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Tuesday, April 14, 2015

Meerkat & Periscope VERSUS "The Mom"

In a matter of two weeks from hearing about the live video streaming apps called Periscope and Meerkat, they have become part of my life. It was a gentle reminder of 2004 when Facebook hit the college scene and I chose to "check it out as an instructional technologist." Oy!

In what felt like a matter of days, educators seemed to "choose" Periscope for their live streaming app and experiments began. I was on vacation at the beach and decided to try it out for the first time, the room was dark because it was late at night and I labeled a public video "sleep." I was dumbfounded when immediately 3 people were viewing my dark room. So dumbfounded that I felt like my fingers were screaming "abort mission!" faster than I could close the app.

So then I started watching, lurking, seeing what my PLN was doing with Periscope. I started asking my teenage daughter if she had heard of it. She hadn't. I "went" on vacation with a few Twitter friends via Periscope. I saw some twin babies taking walks in the park on a regular basis. I got a blue bazillion notifications that "Mashable was live in New York," and I read and replied to some posts from other hesitant educators about Periscope.

I wasn't the only one reading those hesitant posts because Periscope jumped into the discussions too. They promised upgrades, changes, and to listen to what educators wanted. Every time I opened the app, I saw improvements but I also saw how it was catching on like WILDFIRE. I then used it at school to share our second graders singing in chapel. I've got to admit, it's an excellent way to let working parents be a part of their child's special events during the school day.

I then met a couple of other edtech friends at Chili's one night because my friend, @teachintechgal was moderating #BYOTchat and she wanted to do a Periscope discussion at the same time about the topic. I have to admit, it was exhilarating to have an audience and share more than just 140 characters regarding educational technology- even if comments were made about my southern accent! In that #BYOTchat live Periscope streaming, I immediately saw where one of my main complaints had been addressed. Comments didn't just stay lingering on the stream so that if some terrible digital citizen made an inappropriate comment we were all subject to it for the length of the broadcast. This was huge to me. I've never seen an app adjust so quickly to a community of concerns!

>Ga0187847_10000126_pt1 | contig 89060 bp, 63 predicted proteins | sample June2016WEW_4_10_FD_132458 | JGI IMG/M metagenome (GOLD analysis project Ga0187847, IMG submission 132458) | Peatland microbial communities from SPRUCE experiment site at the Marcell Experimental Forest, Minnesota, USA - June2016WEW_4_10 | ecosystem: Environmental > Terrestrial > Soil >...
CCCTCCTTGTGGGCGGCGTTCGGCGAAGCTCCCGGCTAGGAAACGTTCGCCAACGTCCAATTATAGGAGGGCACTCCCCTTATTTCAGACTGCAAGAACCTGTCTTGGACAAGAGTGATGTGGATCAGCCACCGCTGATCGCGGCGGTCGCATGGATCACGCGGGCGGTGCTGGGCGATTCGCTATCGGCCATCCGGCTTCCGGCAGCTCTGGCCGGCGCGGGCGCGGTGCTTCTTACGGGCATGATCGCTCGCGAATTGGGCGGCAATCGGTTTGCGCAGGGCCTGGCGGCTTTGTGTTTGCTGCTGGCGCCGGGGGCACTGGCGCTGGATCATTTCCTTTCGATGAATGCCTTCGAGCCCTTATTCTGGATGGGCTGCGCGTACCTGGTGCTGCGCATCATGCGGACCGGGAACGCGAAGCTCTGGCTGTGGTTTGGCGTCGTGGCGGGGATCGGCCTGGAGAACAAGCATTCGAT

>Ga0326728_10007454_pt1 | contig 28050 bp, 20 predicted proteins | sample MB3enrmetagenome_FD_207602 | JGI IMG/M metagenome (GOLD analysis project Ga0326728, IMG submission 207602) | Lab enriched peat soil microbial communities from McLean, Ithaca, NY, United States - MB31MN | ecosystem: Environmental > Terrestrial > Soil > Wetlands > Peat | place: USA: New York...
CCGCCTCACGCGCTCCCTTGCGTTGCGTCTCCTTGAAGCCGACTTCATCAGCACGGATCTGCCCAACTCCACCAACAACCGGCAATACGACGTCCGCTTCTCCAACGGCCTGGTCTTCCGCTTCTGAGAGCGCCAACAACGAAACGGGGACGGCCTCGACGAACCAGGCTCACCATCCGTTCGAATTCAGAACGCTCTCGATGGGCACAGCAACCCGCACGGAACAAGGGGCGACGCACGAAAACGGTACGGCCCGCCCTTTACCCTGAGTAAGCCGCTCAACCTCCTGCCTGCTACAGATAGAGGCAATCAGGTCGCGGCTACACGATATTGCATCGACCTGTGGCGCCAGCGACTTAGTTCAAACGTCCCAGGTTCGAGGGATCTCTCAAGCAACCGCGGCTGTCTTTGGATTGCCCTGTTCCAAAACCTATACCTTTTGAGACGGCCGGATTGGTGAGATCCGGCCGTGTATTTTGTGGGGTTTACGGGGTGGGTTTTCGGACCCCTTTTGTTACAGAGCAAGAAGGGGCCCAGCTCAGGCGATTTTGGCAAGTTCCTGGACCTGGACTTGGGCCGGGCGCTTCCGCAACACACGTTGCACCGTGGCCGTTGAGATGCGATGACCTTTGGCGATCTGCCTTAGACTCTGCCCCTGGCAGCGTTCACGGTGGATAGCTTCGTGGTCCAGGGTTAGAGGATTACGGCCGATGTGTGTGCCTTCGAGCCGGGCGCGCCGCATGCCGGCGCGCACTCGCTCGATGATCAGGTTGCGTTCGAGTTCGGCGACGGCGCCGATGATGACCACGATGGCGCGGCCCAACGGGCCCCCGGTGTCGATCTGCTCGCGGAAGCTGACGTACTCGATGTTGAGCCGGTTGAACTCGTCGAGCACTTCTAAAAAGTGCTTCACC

That being said, I'm scared. While comments aren't truly "anonymous" it's fairly easy to say whatever you want and ask whatever you want, without easily being traced. Like other anonymous apps (ask fm, whisper, yik yak, meerkat), there is a creepiness associated with it that teens just don't get. Just two days ago my high school daughter said "Hey mom, one of my friends posted that they were on Periscope." It's beginning...it hadn't trickled down into my community's world, but it's coming and it's coming fast. Last Sunday, after not being on Periscope for a week, I jumped on to play with it again and video my puppy. When I first started using Periscope, I would have 3-4 followers...Sunday I had 35 in a matter of 3 minutes. As the comments popped up, one nagging comment asked was "where I lived?" (LIGHTBULB MOMENT). At the end, I went back to look to see who was watching- I recognized ONE name. That's all. I teach and preach digital citizenship and not sharing too much about yourself to my children and students but I'm afraid Periscope is going to cause our students to cross a line with ease. A persuasively written description of your streaming "event" can bring in tons of viewers immediately. Viewers you know nothing about. Viewers that for whatever reason, want to view you. The creepy ramifications of that are humongous!

Do I see positive educational uses for Periscope and Meerkat? Definitely- School events (including sports and arts), public meetings, privately using them to connect with other schools, and the list goes on. I also fear the negative possibilities that this app might cause. We need to be warning and advising our students now in order for them and their parents to decide what this looks like in their lives.

As a mom, I worry. What IF it's a stalker out there discerning more about my child than just what her new Van sneakers look like? This is different from other social media apps, it's LIVE- meaning "at that moment," meaning "hey are you in my vicinity?," meaning potential 'DANGER WILL ROBINSON!' As a mom I see how I can follow my child and get notifications every time she publicly broadcasts. That's probably a really important choice for parents but it's also going to be very important to have that conversation again about what you should and shouldn't share, period.

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